There will be cases when companies need to manage dozens of clusters and thousands of containers spread across different providers. In such circumstances, something more than just Kubernetes is needed. Although Kubernetes and Istio automate many of the tasks such as deployment, service discovery, load balancing and so on on a per-cluster basis, there is still a lot of work that needs to be done to figure out things like traffic steering, container scaling, log aggregation, secrets management, configuration lifecycle, application upgrades, and so on. Plus, companies need to make all of this work across multiple clusters – because no one has just one cluster – that possibly live across multiple cloud regions.
These problems haven’t gone unnoticed and the market has responded. A few companies have stepped up to the plate and created an offering to deal with this type of complexity. There is Google Anthos, Pivotal PKS, and Red Hat OpenShift Online. However, these three services require the customer to do the heavy lifting and manage the entire operation. Fundamentally these platforms expose the technology underbelly to the dev and DevOps teams and require that companies build internal expertise in Kubernetes and the surrounding plethora of technologies. All of these platforms essentially expose a self-service, do-it-yourself, model. Red Hat has also introduced Openshift Dedicated, where they manage the Kubernetes ecosystem, but it’s kind of limited in that you still have to figure out where it should run it, what size compute instance should be used, how to write YAML-based config to drive the application lifecycle and so on.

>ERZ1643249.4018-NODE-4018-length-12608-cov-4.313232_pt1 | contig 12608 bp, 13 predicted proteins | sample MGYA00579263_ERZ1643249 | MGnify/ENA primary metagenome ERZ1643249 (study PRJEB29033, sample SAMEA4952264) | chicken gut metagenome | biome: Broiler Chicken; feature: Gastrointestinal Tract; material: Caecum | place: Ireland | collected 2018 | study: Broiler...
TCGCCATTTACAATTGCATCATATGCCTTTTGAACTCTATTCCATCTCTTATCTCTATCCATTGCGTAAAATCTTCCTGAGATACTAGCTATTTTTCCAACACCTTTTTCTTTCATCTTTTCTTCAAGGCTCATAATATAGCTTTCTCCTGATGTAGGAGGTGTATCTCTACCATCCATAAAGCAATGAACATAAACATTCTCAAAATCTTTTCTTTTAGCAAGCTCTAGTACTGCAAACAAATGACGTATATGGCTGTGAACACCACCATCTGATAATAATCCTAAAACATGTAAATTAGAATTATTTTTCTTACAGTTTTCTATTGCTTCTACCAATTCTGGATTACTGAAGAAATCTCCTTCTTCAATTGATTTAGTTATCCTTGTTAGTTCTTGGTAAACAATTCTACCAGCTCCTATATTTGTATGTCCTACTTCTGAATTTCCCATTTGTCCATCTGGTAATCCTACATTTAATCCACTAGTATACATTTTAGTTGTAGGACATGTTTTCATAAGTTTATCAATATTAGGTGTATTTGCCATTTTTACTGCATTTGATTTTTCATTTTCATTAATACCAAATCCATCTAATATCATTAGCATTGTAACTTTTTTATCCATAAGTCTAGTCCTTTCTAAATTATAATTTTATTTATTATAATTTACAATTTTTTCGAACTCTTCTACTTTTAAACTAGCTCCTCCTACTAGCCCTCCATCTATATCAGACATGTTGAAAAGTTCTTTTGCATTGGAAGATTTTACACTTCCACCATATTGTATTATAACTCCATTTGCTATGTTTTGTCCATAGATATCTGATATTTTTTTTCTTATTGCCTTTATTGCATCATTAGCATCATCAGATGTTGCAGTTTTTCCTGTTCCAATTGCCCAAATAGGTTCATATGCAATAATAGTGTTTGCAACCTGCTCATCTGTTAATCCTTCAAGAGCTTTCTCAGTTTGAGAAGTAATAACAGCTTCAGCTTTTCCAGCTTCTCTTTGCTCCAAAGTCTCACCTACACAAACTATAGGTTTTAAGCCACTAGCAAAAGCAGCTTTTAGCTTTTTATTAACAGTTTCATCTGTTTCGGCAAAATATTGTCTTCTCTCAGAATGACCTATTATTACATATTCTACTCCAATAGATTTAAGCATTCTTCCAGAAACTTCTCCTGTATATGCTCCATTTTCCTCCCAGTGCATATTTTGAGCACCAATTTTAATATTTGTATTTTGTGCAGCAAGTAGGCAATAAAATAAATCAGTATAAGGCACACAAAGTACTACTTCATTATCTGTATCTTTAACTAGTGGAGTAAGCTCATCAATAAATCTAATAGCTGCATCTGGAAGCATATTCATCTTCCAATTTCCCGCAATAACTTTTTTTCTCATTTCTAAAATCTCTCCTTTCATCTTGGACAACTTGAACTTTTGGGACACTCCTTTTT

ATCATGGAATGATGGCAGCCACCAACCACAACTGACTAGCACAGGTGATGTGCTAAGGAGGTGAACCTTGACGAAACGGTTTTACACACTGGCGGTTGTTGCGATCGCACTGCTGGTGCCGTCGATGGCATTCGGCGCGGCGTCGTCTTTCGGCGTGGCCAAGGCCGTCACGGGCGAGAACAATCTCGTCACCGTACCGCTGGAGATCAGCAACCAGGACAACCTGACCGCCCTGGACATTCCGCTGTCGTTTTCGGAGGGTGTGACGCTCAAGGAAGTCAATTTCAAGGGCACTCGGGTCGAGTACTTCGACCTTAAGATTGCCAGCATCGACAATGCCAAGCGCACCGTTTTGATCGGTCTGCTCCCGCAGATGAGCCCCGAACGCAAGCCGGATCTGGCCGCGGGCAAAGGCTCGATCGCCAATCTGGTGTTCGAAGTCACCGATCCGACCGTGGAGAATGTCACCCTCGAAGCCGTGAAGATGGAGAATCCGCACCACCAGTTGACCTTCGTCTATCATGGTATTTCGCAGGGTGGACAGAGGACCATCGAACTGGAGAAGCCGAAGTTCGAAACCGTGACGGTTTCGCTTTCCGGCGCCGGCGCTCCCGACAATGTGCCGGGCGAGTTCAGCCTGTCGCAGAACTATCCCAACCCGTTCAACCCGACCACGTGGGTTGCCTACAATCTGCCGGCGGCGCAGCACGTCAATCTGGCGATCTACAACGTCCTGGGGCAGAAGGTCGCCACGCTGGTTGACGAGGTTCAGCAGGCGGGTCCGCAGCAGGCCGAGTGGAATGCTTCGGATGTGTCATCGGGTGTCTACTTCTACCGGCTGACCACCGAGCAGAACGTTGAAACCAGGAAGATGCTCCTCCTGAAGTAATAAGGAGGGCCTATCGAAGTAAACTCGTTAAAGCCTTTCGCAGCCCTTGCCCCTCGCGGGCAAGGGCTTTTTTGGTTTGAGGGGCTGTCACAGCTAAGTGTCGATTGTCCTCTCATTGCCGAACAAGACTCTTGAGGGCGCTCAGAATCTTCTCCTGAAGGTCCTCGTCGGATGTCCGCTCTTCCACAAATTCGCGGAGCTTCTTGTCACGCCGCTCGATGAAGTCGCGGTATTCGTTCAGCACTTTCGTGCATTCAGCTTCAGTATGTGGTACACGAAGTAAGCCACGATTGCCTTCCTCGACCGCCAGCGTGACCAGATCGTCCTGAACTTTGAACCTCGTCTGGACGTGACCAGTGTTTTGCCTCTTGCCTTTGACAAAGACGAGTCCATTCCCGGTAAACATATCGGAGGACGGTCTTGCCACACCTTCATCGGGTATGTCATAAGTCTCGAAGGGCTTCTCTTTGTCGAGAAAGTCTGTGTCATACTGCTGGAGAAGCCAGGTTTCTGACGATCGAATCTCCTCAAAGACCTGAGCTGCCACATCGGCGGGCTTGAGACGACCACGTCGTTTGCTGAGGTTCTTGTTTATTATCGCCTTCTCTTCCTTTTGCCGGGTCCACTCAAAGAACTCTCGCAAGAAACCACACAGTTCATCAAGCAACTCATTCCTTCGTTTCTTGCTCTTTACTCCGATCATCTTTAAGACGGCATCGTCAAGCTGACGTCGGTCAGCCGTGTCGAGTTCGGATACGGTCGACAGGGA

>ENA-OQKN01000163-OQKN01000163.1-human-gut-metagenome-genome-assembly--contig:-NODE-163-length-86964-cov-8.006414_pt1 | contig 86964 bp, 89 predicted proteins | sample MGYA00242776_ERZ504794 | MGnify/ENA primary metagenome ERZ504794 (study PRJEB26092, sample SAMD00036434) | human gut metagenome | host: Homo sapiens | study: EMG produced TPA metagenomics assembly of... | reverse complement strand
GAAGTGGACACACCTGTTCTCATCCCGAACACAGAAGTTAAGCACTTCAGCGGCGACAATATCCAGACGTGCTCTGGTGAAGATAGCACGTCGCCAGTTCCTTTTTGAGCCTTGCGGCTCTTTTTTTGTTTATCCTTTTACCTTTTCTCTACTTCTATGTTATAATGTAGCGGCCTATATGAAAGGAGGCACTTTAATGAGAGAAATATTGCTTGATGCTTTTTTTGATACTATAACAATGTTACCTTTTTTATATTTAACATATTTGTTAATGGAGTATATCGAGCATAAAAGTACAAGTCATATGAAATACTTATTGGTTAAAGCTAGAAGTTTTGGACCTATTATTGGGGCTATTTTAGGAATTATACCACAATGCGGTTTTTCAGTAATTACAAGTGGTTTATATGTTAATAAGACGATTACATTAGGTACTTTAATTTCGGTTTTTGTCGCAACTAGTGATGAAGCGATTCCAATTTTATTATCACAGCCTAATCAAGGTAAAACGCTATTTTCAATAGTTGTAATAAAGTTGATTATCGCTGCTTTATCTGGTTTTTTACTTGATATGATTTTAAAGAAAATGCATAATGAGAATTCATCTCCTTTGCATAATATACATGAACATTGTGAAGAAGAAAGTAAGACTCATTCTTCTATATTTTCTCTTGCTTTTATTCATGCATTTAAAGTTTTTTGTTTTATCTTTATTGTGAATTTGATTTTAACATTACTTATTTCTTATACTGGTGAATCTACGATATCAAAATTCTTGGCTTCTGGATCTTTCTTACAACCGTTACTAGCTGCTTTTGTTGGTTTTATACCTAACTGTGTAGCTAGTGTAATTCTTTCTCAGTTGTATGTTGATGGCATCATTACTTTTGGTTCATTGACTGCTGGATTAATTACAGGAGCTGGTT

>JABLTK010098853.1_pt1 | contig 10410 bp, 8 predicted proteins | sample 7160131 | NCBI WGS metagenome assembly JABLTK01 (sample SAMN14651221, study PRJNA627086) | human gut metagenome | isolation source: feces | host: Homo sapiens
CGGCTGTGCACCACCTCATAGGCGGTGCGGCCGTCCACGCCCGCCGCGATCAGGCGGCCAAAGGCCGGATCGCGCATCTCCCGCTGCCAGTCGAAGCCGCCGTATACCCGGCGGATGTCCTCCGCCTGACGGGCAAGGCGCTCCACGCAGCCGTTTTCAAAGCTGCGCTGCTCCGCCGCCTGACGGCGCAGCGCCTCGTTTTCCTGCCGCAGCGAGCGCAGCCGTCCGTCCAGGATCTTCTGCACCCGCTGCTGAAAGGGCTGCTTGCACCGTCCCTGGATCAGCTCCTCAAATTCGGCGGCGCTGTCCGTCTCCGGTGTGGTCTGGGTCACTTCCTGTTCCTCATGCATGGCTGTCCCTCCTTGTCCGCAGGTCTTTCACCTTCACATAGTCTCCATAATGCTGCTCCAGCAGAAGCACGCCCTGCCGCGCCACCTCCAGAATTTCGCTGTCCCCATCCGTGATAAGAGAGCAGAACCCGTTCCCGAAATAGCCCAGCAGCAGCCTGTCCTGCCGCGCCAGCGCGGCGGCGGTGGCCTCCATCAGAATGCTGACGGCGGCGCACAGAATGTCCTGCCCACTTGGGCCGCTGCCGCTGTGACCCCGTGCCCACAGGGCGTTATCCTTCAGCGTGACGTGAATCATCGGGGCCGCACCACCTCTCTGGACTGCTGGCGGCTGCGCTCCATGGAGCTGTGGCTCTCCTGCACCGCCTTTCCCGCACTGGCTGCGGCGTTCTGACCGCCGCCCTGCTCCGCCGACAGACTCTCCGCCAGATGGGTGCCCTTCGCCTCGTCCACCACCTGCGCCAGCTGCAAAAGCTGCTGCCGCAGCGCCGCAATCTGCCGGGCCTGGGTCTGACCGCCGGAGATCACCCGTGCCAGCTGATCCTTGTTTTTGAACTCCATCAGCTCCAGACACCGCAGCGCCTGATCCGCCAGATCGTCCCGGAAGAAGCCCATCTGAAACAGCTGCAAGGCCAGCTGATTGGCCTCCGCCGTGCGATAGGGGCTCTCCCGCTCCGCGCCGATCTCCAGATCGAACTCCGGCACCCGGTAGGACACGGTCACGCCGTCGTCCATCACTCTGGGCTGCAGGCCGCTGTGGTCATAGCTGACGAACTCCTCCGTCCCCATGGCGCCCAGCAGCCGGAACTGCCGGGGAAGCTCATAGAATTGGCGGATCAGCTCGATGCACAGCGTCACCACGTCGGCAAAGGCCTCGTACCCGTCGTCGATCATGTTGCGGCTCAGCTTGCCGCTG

This is where Rafay comes in. The managed the entire application stack and underlying infrastructure. Their turnkey SaaS platform abstracts away the complexities of Kubernetes to automate ongoing operations for deploying, scaling, and managing containerized applications. They provide an easy-to-use system that lets companies describe business intent that gets converted to specific configuration around things like cluster-specific configuration, scaling models, configuration and key distribution mechanisms, redundancy parameters, and more.
Rafay Business Model
Rafay provides the complete intent-based management of application containers on behalf of customers. All customers have to do is focus on writing code, not the application runtime, or infrastructure management. Rafay will deploy, scale, update and manage any complex ecosystem using containers or microservices, as a service. They’ve developed the tools, instrumentation, and best practices to manage these complex setups in a simplified and automated manner. The scaling and distribution part is like a CDN, in that the service can deal with unexpected traffic peaks anywhere in the world, dynamically. Thus, they are the programmable edge, CDN for microservices and containers, Container Delivery Network, Lifecycle Management Delivered-as-Service, and more.